Comparing Three CO2 Emission Assessments for Freight Transportation In Paris

ABSTRACT: Freight transportation has been immensely successful in meeting the needs of today’s urban economies, delivering an increasing number of goods to businesses and households while operating in congested, complex urban environments. More than one million deliveries are made every day in the Paris region. But this has come at a cost, as the environmental impact of urban freight is high. Truck and van trips make up 15% of urban traffic, but generate between a quarter and half of motor traffic pollution in cities. This is due to the old age of urban commercial vehicles and the predominance of diesel vehicles, the stops and goes that goods’ deliveries and pickups generate, the increased distances from distribution terminals to final destinations. In this presentation, three recent CO2 emission assessments for freight transportation at different scales will be compared, leading to a discussion on urban freight environmental challenges and the often unsuccessful efforts by local decision-makers to deal with them.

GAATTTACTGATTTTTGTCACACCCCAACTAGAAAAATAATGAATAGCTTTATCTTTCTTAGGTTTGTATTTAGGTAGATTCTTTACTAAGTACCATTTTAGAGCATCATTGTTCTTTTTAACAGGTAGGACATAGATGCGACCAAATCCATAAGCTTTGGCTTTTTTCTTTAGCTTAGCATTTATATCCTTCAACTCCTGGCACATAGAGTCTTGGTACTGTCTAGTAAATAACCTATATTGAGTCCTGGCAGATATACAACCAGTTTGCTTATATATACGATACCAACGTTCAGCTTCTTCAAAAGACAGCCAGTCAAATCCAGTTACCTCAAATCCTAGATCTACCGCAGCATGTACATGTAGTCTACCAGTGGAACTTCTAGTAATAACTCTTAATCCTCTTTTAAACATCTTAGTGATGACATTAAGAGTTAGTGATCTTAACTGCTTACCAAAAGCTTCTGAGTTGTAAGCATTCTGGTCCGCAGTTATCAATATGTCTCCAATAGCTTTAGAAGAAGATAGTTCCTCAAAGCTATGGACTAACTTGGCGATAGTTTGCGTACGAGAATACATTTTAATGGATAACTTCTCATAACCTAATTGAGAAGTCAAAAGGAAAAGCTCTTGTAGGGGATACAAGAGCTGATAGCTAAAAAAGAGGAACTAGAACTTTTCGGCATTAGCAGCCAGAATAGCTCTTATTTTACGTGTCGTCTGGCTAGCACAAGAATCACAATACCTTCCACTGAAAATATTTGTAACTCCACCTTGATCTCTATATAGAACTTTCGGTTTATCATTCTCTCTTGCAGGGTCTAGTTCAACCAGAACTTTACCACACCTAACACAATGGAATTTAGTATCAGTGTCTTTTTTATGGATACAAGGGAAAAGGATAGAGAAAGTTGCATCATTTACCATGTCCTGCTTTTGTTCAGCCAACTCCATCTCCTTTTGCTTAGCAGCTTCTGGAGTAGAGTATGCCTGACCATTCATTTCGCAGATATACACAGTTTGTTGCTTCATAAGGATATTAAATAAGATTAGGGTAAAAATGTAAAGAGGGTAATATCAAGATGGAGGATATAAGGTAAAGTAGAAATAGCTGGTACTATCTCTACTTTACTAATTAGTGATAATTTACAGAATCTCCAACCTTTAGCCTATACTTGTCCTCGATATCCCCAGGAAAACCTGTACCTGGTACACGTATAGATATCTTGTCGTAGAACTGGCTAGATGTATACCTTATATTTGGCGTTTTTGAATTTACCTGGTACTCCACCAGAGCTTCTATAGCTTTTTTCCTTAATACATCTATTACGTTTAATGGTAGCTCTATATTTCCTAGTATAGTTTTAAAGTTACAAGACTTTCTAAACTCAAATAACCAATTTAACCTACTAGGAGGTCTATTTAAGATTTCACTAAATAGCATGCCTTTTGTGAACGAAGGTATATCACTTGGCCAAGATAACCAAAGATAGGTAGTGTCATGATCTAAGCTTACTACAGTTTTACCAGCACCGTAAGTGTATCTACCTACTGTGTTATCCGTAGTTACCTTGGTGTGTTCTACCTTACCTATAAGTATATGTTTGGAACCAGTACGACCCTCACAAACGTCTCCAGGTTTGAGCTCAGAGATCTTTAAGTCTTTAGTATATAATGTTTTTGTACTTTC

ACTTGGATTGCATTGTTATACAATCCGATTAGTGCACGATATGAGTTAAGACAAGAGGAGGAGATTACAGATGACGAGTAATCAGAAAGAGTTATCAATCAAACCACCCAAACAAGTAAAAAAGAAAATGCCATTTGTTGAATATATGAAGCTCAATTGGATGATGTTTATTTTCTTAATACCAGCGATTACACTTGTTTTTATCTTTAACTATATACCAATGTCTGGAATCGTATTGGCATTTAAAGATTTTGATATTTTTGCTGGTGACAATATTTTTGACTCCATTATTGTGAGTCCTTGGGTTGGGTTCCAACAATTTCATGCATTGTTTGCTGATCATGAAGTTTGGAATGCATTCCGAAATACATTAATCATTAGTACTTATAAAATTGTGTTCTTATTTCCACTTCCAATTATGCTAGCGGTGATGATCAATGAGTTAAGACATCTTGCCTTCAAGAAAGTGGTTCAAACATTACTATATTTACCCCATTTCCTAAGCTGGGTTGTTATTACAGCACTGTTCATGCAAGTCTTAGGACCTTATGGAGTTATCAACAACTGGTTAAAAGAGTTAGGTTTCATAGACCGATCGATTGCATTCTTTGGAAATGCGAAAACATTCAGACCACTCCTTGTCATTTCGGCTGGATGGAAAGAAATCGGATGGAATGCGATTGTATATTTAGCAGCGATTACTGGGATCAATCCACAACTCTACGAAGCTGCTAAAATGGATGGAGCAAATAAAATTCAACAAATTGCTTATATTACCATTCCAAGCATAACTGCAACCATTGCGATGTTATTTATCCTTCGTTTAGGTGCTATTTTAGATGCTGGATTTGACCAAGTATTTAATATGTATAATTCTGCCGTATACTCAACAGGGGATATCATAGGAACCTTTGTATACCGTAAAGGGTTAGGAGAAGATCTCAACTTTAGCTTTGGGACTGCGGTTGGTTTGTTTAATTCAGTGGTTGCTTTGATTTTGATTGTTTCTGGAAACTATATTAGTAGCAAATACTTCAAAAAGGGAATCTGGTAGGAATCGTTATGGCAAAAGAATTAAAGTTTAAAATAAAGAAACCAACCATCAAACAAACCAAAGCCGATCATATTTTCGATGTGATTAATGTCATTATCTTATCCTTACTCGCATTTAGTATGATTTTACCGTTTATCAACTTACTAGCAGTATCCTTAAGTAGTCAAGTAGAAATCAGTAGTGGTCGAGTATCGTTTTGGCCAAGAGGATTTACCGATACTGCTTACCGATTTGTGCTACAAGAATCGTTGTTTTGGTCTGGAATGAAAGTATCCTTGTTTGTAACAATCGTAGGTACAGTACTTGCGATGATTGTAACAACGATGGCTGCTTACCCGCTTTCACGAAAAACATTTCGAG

SPEAKER BIO: Dr. Laetitia Dablanc, is a visiting scholar at the Sol Price School of Public Policy. She is a senior scientist from the French Institute of Science and Technology for Transport, Development and Networks (IFSTTAR). Her areas of research are freight transportation, freight and the environment, freight policies. She has authored many books and articles on urban freight issues. She received a PhD in transportation planning from Ecole des Ponts-Paris Tech, and a Master’s degree in city and regional planning from Cornell University. Professor Dablanc was initially trained in policy analysis and economics at Science Po Paris. With the financial support of IFSTTAR and ADEME, she is currently working on logistics sprawl issues and freight transport planning in U.S. and European mega-regions. She researched at the Georgia Institute of Technology before joining METRANS.


December 27th, 2015 by